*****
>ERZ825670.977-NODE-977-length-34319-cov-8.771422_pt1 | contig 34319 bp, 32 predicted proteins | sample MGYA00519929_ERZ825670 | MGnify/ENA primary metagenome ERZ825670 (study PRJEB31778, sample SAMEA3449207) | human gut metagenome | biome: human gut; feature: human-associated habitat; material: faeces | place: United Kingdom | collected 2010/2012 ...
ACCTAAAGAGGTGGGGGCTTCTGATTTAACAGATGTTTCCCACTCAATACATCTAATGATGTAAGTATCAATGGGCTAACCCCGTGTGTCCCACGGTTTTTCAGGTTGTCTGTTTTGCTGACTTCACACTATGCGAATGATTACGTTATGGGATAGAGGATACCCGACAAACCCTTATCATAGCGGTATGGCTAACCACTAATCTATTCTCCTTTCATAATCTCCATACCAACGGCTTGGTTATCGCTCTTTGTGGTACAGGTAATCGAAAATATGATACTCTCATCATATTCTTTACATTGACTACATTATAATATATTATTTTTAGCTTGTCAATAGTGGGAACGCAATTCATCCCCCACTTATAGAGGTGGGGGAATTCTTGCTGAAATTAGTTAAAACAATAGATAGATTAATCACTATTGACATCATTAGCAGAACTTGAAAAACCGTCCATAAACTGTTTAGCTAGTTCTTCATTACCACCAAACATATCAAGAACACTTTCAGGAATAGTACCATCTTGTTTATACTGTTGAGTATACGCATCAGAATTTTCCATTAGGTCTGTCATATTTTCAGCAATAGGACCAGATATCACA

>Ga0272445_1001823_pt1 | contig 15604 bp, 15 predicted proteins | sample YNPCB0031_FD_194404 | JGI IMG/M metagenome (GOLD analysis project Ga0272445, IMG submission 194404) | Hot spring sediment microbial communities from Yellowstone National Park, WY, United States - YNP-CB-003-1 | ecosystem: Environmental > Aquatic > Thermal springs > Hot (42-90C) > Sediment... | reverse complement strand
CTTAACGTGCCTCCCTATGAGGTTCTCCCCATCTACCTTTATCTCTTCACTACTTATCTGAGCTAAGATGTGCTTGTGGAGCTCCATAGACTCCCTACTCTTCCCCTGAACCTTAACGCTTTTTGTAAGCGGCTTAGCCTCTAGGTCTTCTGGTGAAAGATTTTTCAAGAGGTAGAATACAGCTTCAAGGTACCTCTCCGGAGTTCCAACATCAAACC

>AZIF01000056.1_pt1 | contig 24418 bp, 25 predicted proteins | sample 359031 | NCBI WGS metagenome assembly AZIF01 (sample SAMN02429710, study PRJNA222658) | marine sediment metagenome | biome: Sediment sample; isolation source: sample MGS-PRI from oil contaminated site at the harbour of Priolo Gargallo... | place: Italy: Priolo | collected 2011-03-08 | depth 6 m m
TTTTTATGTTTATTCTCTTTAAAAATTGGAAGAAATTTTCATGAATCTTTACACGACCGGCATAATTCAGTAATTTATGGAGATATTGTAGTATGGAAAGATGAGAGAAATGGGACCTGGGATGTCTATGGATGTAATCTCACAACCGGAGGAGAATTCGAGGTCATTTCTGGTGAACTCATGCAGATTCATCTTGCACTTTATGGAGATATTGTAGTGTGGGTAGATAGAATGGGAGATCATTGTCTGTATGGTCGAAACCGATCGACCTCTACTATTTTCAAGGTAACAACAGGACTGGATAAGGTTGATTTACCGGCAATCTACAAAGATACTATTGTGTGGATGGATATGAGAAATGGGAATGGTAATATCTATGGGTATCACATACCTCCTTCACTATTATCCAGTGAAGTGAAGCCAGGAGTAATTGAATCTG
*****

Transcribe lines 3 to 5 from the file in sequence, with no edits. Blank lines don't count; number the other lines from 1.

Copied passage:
>Ga0272445_1001823_pt1 | contig 15604 bp, 15 predicted proteins | sample YNPCB0031_FD_194404 | JGI IMG/M metagenome (GOLD analysis project Ga0272445, IMG submission 194404) | Hot spring sediment microbial communities from Yellowstone National Park, WY, United States - YNP-CB-003-1 | ecosystem: Environmental > Aquatic > Thermal springs > Hot (42-90C) > Sediment... | reverse complement strand
CTTAACGTGCCTCCCTATGAGGTTCTCCCCATCTACCTTTATCTCTTCACTACTTATCTGAGCTAAGATGTGCTTGTGGAGCTCCATAGACTCCCTACTCTTCCCCTGAACCTTAACGCTTTTTGTAAGCGGCTTAGCCTCTAGGTCTTCTGGTGAAAGATTTTTCAAGAGGTAGAATACAGCTTCAAGGTACCTCTCCGGAGTTCCAACATCAAACC

>AZIF01000056.1_pt1 | contig 24418 bp, 25 predicted proteins | sample 359031 | NCBI WGS metagenome assembly AZIF01 (sample SAMN02429710, study PRJNA222658) | marine sediment metagenome | biome: Sediment sample; isolation source: sample MGS-PRI from oil contaminated site at the harbour of Priolo Gargallo... | place: Italy: Priolo | collected 2011-03-08 | depth 6 m m